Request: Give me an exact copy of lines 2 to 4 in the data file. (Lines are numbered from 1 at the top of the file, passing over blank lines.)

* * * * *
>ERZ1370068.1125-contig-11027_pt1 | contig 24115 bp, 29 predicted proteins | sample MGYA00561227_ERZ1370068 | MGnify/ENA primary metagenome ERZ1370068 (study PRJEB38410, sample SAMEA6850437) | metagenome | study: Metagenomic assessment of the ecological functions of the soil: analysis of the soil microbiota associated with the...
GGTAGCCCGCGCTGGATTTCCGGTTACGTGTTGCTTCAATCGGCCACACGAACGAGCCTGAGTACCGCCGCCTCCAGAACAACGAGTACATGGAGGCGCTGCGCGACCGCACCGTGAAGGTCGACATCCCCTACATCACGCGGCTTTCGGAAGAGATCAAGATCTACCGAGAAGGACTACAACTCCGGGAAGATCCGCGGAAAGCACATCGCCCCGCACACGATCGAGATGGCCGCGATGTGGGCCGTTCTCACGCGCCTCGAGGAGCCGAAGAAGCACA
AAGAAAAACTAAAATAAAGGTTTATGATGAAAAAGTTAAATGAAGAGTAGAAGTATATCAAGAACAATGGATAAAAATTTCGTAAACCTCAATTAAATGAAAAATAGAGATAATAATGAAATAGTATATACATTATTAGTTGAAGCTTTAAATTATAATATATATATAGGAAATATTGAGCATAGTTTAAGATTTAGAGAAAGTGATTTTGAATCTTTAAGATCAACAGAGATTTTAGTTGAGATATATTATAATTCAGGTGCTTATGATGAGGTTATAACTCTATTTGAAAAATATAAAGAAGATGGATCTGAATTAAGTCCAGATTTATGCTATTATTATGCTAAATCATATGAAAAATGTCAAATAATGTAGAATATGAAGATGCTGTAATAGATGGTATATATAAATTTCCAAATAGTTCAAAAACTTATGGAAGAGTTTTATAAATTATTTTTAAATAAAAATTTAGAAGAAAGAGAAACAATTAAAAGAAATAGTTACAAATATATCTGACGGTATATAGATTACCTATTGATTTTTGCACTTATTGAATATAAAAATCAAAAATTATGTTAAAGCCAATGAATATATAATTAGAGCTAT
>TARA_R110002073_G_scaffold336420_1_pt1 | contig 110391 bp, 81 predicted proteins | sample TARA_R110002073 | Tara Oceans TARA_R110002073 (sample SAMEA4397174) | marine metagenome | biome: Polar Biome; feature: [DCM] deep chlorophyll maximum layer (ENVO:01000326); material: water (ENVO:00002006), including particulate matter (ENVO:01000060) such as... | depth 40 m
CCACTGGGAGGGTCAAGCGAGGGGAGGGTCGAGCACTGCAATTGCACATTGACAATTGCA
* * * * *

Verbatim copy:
GGTAGCCCGCGCTGGATTTCCGGTTACGTGTTGCTTCAATCGGCCACACGAACGAGCCTGAGTACCGCCGCCTCCAGAACAACGAGTACATGGAGGCGCTGCGCGACCGCACCGTGAAGGTCGACATCCCCTACATCACGCGGCTTTCGGAAGAGATCAAGATCTACCGAGAAGGACTACAACTCCGGGAAGATCCGCGGAAAGCACATCGCCCCGCACACGATCGAGATGGCCGCGATGTGGGCCGTTCTCACGCGCCTCGAGGAGCCGAAGAAGCACA
AAGAAAAACTAAAATAAAGGTTTATGATGAAAAAGTTAAATGAAGAGTAGAAGTATATCAAGAACAATGGATAAAAATTTCGTAAACCTCAATTAAATGAAAAATAGAGATAATAATGAAATAGTATATACATTATTAGTTGAAGCTTTAAATTATAATATATATATAGGAAATATTGAGCATAGTTTAAGATTTAGAGAAAGTGATTTTGAATCTTTAAGATCAACAGAGATTTTAGTTGAGATATATTATAATTCAGGTGCTTATGATGAGGTTATAACTCTATTTGAAAAATATAAAGAAGATGGATCTGAATTAAGTCCAGATTTATGCTATTATTATGCTAAATCATATGAAAAATGTCAAATAATGTAGAATATGAAGATGCTGTAATAGATGGTATATATAAATTTCCAAATAGTTCAAAAACTTATGGAAGAGTTTTATAAATTATTTTTAAATAAAAATTTAGAAGAAAGAGAAACAATTAAAAGAAATAGTTACAAATATATCTGACGGTATATAGATTACCTATTGATTTTTGCACTTATTGAATATAAAAATCAAAAATTATGTTAAAGCCAATGAATATATAATTAGAGCTAT
>TARA_R110002073_G_scaffold336420_1_pt1 | contig 110391 bp, 81 predicted proteins | sample TARA_R110002073 | Tara Oceans TARA_R110002073 (sample SAMEA4397174) | marine metagenome | biome: Polar Biome; feature: [DCM] deep chlorophyll maximum layer (ENVO:01000326); material: water (ENVO:00002006), including particulate matter (ENVO:01000060) such as... | depth 40 m